Latex allergy injury compensation claims
In the following article we set out what you need to know about making a latex allergy injury compensation claim.
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The Health and Safety Executive estimates that between 1-6% of the population has a latex allergy.
Many everyday products contain latex, such as latex gloves, tyres, swimming caps and the foam inside some makes of pillows and mattresses.
Employers and manufacturers must ensure that individuals with a latex allergy are not unreasonably put at risk through exposure to latex-containing products and latex dust.
Where this duty is breached, and the breach results in an allergic reaction, a claim for compensation can usually be made.
If you have suffered a latex allergy in the last three years and someone else was to blame, then we can help you make a compensation claim.
Latex Allergy is an allergic response to:
- Proteins present in natural rubber latex or
- Chemicals used in processing natural rubber latex
Following exposure to natural rubber latex, some individuals may develop extreme sensitivity to these proteins or chemicals. The body's immune system is triggered and will react to any future exposure to latex. The body believes latex is harmful and produces antibodies in response.
Finding the cause
It will be necessary to determine the source of the latex allergy when making a claim. For the claim to be successful, In the context of work-related illness, it must be established that the latex allergy was caused by a breach by the employer. Sources of an allergic reaction to latex can include:
- Latex gloves (e.g. when mislabelled as latex-free)
- Latex balloons
- Inhalation of latex particles
- Rubber balls and other rubber products
Witness statements an medical evidence will be used to demonstrate the trigger for the allergic reaction.
I have a strong claim - why won't a solicitor take it on?
There are two applicable categories of latex allergy response: Type I and Type IV.
Type I Latex Allergy Response
Type I is the most severe type of allergic response. Symptoms occur immediately following contact with latex and can include respiratory difficulties, skin reactions and asthma. In very serious cases Type I latex allergy can produce anaphylaxis. This is a potentially life-threatening allergic response which severely restricts the ability to breathe.
Type IV Latex Allergy Response
A Type IV Latex Allergy response presents symptoms several hours after contact with latex. Symptoms typically include an itchy rash at the site of exposure, such as the hands if latex gloves have been worn.
Compensation is calculated based on the severity of the injury, so more general damages compensation is paid for most claims for a Type I response than for a Type IV reaction.
Compensation is also paid for the impact the symptoms have had on your life. If complications result from a Type I reaction, and claim can also be made for resulting injuries and longer-term conditions such as asthma.Back to top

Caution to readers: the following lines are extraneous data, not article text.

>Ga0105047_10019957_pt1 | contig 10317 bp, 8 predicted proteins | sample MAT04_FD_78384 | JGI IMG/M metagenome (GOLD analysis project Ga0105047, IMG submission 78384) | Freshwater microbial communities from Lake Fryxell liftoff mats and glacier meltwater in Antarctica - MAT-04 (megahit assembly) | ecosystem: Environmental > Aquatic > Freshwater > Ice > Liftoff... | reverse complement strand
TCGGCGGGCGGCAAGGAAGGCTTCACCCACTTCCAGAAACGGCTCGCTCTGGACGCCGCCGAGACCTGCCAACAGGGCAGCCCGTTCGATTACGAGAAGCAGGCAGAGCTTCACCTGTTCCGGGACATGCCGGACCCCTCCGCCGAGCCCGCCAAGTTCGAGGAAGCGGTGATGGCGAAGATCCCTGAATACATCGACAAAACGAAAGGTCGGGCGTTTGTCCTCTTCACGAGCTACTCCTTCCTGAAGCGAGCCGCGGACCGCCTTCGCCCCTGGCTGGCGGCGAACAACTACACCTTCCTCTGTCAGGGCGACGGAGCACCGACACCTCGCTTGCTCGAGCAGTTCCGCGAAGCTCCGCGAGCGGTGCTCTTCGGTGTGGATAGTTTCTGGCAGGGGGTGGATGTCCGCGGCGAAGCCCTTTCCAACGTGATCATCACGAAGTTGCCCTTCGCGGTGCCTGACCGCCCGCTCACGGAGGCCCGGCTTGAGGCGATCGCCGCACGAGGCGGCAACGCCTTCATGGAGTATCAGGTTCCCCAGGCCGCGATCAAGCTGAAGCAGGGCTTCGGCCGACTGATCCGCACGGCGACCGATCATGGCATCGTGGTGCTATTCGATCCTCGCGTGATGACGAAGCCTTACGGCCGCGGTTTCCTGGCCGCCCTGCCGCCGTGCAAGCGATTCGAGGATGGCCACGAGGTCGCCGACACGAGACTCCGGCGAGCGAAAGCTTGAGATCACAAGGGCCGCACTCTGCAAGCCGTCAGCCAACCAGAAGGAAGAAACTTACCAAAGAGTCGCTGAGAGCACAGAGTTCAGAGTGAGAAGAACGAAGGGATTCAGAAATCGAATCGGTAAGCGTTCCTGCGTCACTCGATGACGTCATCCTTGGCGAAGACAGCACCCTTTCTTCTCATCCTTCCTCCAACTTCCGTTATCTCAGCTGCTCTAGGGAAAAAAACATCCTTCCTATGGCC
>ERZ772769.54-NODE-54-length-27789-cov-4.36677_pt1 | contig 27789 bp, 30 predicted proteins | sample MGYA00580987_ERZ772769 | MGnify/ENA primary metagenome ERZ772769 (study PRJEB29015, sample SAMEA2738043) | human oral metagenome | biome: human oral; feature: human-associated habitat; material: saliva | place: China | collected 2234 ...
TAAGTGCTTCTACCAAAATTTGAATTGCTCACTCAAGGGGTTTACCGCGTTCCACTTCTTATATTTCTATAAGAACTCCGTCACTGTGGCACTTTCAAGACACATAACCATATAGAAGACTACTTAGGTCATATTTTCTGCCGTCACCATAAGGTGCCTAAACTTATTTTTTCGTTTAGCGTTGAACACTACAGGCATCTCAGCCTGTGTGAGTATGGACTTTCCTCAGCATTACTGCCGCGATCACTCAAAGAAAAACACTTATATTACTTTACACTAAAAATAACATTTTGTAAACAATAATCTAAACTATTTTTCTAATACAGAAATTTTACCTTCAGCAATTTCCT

Medical tests will be used to identify the type of latex allergy:
- Type I Latex Allergy - blood and skin prick tests, combined with a detailed clinical history
- Type IV Latex Allergy - ?patch testing' can confirm which chemicals are producing the latex allergy reaction
If you are unsure if your injury or illness resulted from an allergic response to latex, you can still make a claim. Your lawyer will arrange for an independent medical report to confirm the latex allergy diagnosis.Back to top
Employees who are regularly in contract with products containing latex could be at risk of developing a latex allergy.
Higher-risk latex exposure occupations include:
- Medical staff, including doctors, nurses and surgeons
- Dental surgeons and nurses
The most common latex allergy producing product is latex rubber gloves. Latex gloves are often powdered to stop them sticking together. Latex allergy may be triggered from this airborne power, even where no direct contact is made with the gloves.Back to top
Under the Control of Substances Hazardous to Health Regulations 2002 (COSHH), employers must assess the risks of exposure to hazardous substances in the workplace, including latex.
Employers must take reasonable steps to control the risks of latex exposure. Employers must also provide training and information on latex exposure in the workplace.
Preventative measures in the workplace can include:
- Provision of non-latex gloves
- If latex gloves must be worn; providing a powder-free, low protein option
- Screening employees who have excessive exposure to latex products for latex allergies
If an employer is proven to have failed in their duty of care under COSHH Regulations, they could be held liable for latex allergy compensation claims.Back to top
No Win, No Fee agreements, also called Conditional Fee Agreements (CFAs), comprise the foundation of a injury claim.
A CFA is essentially a contract or "terms and conditions" between your lawyer and you.
The agreement sets out the work the solicitor handling your case provides and a success fee that will be deducted from the compensation if the case is successful.
By choosing a Quittance injury-specialist solicitor, you have peace of mind knowing that you will never be out of pocket and there will be absolutely nothing to pay at the outset.Back to top
The amount of compensation you will receive depends on a number of factors. Our personal injury compensation calculator provides an accurate estimate of your likely compensation.
The national panel of QLS solicitors handle all types of road accident claims, from less-severe claims to life-changing injuries. Our lawyers are chosen on the basis of their specialist expertise and their track record in winning claims.
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